Let’s consider the start and finish of two very different poems.

In The Hanged Man the beginning of the poem shows us the action that has taken place to the leave the speaker in the state which we find him/her at the end of the poem.  It’s a cause and effect deal, if-this-then-that, but we’re left to wonder why the first ‘this’ (the attack by god) happened in the first place.  Clearly, we readers have barged in on something horrible. The ending lines don’t provide much of a feeling of closure, but prompt more questions from the reader.

Plath introduces the poem with a startling and violent image: ‘By the roots of my hair some god got hold of me.’ (Plath) Something all powerful has this person by the hair, something that is presented in the simple first line as stronger, larger, and almost deadly.  It’s as if the speaker is suddenly snatched by a huge unseen hand.  The god hand tortures the speaker, leaving them empty and alone at the end with ‘A vulturous boredom pinned me in this tree.’ (Plath) The very last line, ‘If he were I, he would do what I did’ leaves me to wonder, who is he?  Is the speaker talking about the gruesome god or another person, a reference outside the poem?  And what did the speaker do, that ‘he’ would do also?  Is it a reference to the sizzling and eventual boredom, or was the snatching, torture, and emptiness a punishment for a transgression against the god?   This also leave the question: if the speaker believes that the mystical ‘he’ would do as they did, would the speaker himself/herself also snatch and torture and leave barren?

By contrast, Poe’s Raven feels more like it’s starting at the beginning, though we find out through the narrative that plenty has happened in the background.  He presents us with a clear image of a man, reading late at night.  Nothing terrifying or startling or scary, pretty tame first lines when compared to Plath.  We gain an instant feel for Poe’s cadence and form, which is carried straight through the entire poem: ‘Once upon a midnight dreary, while I pondered, weak and weary, / Over many a quaint and curious volume of forgotten lore— / While I nodded, nearly napping, suddenly there came a tapping’ (Poe) you get the point.  The beginning sets the tone for the poem, as well as giving us some foresight into the emotional state of the speaker, ‘”‘Tis some visitor,” I muttered, “tapping at my chamber door— / Only this and nothing more.”’ Why is he muttering?  Why not just get up and answer the door?  For that matter, why is he sitting alone in his house, pondering, weak and weary, at midnight?  If he’s weak, shouldn’t he be sleeping?  Maybe he should be, but certainly he shan’t, oh no, because ‘Quoth the Raven “Nevermore.”’ (Poe)

At the end, we see the poor speaker, completely unhinged, unbridled, and misery stricken over the loss of his love Lenore.  It’s a story everyone knows fairly well.  Poe uses repetition constantly to march us right to the brink of the speaker’s insanity, then slows it down a notch with the last few lines.  While he does continue repeating, he starts with the word ‘and’ producing one long thought: ‘And the Raven, never flitting, still is sitting, still is sitting / On the pallid bust of Pallas just above my chamber door; / And his eyes have all the seeming of a demon’s that is dreaming, / And the lamp-light o’er him streaming throws his shadow on the floor; / And my soul from out that shadow that lies floating on the floor /               Shall be lifted—nevermore!’ (Poe) When read without the punctuation, the whole last stanza is just a line of flowery prose.  But, I think that’s the idea.  The beginning of this poem shows a man who has held it together, the end demonstrates how truly impossible it is to hide all of one’s sorrow and sadness and pain.  The raven himself is simply a metaphor for every little thing that can tip a person from happiness, all the stubbed toes and ill begotten co-worker raises.  I think that the ending of Poe’s poem provides more of a feeling of closure, even though the torture going to endure indefinitely for the speaker.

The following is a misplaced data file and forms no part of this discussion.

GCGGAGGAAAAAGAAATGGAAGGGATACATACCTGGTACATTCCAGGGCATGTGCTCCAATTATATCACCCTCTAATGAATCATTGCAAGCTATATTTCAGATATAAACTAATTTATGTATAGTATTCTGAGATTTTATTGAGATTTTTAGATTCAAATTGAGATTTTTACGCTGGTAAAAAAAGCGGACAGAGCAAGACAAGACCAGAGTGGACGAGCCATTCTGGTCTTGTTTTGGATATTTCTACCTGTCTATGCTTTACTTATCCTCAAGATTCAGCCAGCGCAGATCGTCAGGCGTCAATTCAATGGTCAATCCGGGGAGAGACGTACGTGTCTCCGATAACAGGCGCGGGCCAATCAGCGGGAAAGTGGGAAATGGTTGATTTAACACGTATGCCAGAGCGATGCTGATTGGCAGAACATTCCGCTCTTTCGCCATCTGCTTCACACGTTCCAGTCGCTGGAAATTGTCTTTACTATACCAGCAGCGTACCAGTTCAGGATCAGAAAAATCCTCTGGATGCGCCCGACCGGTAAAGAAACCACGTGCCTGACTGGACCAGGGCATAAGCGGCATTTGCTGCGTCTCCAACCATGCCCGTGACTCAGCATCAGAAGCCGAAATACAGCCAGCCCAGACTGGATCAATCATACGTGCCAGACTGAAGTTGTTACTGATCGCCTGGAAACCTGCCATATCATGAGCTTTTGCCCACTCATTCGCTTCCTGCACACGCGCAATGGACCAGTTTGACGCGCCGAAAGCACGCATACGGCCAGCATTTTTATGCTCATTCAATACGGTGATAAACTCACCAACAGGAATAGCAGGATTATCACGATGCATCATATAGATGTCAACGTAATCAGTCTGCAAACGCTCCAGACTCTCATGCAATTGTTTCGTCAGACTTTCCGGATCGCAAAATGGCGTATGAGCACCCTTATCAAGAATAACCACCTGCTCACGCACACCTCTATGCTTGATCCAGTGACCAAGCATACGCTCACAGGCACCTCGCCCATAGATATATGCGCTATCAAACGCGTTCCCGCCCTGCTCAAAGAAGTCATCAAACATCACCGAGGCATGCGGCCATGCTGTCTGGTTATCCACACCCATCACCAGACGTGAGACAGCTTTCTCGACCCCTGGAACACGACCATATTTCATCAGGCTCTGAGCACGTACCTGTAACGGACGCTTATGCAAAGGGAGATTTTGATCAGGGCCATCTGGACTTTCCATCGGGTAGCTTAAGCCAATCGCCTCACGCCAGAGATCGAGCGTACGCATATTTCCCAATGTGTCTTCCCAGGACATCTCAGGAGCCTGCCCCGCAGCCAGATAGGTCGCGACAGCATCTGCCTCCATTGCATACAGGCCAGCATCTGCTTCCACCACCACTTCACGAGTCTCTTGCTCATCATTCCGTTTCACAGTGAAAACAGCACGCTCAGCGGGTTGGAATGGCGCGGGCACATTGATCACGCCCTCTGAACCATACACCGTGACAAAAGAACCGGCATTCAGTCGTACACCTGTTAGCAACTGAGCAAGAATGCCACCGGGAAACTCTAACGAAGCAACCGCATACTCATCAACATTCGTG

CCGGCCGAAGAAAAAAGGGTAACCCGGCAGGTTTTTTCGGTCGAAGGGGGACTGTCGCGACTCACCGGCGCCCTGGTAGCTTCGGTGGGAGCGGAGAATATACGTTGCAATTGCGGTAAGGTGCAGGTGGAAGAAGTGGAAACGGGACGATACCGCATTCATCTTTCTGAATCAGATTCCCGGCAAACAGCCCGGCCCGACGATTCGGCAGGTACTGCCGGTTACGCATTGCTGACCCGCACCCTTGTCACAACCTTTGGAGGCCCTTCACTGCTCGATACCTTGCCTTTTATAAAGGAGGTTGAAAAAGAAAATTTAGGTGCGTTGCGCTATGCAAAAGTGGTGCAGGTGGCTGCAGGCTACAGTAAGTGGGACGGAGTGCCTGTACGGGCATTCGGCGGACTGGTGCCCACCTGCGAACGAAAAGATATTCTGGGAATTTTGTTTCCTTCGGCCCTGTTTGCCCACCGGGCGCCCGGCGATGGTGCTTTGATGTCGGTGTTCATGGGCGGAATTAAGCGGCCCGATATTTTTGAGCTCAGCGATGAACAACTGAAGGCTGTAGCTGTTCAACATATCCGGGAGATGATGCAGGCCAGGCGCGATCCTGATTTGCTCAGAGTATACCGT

In considering the beginning and ending of these poems we can note that each poem causes questions to be asked, though more seemed to be answered within the poem by Poe, while Plath’s work created so many it causes nearly painful circular thinking.




Sarah Ockershausen Delp








Plath, Sylvia. “The Hanging Man.” n.d. Poem Hunter. Web. Oct 2016. <http://www.poemhunter.com/poem/the-hanging-man/&gt;.

Poe, Edgar Allan. “The Raven.” n.d. Poetry.org. Web. Oct 2016. <https://www.poets.org/poetsorg/poem/raven&gt;. * This version appeared in the Richmond Semi-Weekly



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